A Comparison between Two Strategies for Monitoring Hepatic Function during Antituberculous Therapy

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The optimum strategy for monitoring liver function during antituberculous therapy is unclear.


To assess the value of the American Thoracic Society risk-factor approach for predicting drug-induced liver injury and to compare with a uniform policy of liver function testing in all patients at 2 weeks.


We conducted an observational study of adult patients undergoing therapy for active tuberculosis at a tertiary center. All patients had alanine transferase measurement at baseline and 2 weeks following commencement of therapy. Sensitivity, specificity, and positive and negative predictive values were used to assess strategies.

Measurements and Main Results:

There were 288 patients included, and 21 (7.3%) developed drug-induced liver injury (57.1% “early” at 2 wk and 42.9% “late,” after 2 wk). There were increased rates of individuals with HIV infection in the early drug-induced liver injury group compared with no drug-induced liver injury and late drug-induced liver injury groups (33% vs. 7.1% vs. 0%;P= 0.004). The American Thoracic Society algorithm had a sensitivity and specificity of 66.7 and 65.6%, respectively, for prediction of early and 22.2% and 63.7% for late drug-induced liver injury. The uniform monitoring policy had poor sensitivity but better specificity (22.2 and 82.1%) for prediction of late drug-induced liver injury.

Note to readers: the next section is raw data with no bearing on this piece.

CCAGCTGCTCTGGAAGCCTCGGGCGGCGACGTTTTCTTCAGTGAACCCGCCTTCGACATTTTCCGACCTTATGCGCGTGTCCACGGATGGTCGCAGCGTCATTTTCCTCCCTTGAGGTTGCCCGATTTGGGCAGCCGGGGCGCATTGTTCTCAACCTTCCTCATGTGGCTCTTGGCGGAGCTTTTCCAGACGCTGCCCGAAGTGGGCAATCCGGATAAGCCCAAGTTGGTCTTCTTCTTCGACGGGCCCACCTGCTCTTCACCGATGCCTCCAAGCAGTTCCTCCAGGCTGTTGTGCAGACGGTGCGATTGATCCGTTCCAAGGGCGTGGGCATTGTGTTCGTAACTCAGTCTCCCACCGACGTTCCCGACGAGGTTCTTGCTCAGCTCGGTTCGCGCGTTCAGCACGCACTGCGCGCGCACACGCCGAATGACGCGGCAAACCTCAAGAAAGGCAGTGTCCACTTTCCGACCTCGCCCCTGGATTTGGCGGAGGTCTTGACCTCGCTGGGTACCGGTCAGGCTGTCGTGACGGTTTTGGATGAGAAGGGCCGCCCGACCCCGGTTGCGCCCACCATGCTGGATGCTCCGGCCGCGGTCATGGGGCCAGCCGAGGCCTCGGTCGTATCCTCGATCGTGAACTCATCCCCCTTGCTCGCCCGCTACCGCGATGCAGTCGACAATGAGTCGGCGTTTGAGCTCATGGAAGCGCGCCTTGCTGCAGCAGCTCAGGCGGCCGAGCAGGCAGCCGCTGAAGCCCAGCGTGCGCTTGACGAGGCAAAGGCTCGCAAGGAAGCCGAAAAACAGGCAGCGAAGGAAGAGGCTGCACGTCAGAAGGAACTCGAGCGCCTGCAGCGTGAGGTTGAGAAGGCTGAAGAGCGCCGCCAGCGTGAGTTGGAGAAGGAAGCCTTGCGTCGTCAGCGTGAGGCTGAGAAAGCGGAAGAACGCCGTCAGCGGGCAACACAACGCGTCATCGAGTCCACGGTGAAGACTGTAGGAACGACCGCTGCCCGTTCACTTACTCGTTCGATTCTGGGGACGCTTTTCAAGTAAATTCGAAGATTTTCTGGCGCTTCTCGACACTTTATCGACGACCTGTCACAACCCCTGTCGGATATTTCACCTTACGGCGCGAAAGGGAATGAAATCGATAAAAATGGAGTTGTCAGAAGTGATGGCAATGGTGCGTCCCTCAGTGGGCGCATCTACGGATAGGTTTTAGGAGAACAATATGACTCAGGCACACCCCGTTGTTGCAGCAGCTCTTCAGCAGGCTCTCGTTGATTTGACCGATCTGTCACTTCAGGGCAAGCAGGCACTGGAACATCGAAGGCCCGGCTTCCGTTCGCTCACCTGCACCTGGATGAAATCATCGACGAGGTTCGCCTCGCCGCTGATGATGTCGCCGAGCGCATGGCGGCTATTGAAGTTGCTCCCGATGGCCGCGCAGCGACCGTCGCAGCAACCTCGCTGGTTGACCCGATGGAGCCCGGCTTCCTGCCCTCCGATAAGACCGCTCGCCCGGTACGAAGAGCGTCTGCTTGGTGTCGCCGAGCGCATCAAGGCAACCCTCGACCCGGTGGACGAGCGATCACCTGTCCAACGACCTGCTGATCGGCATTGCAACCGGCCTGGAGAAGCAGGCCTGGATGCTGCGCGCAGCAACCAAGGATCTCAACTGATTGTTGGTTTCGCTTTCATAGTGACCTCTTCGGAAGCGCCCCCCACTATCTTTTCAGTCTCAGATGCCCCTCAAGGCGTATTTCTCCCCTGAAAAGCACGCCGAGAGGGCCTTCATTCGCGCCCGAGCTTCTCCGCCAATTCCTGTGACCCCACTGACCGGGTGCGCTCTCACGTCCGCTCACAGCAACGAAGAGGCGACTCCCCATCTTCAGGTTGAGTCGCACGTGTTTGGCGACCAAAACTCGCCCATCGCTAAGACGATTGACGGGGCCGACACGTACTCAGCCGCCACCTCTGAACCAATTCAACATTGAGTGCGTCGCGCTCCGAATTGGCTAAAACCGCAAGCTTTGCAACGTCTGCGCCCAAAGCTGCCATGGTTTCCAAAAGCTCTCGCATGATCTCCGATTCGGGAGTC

In our urban, ethnically diverse population, a risk-factor approach is neither sensitive nor specific for prediction of drug-induced liver injury. A uniform policy of liver function testing at 2 weeks is useful for prompt identification of a subgroup who develop early drug-induced liver injury and may offer better specificity in ruling out late drug-induced liver injury.

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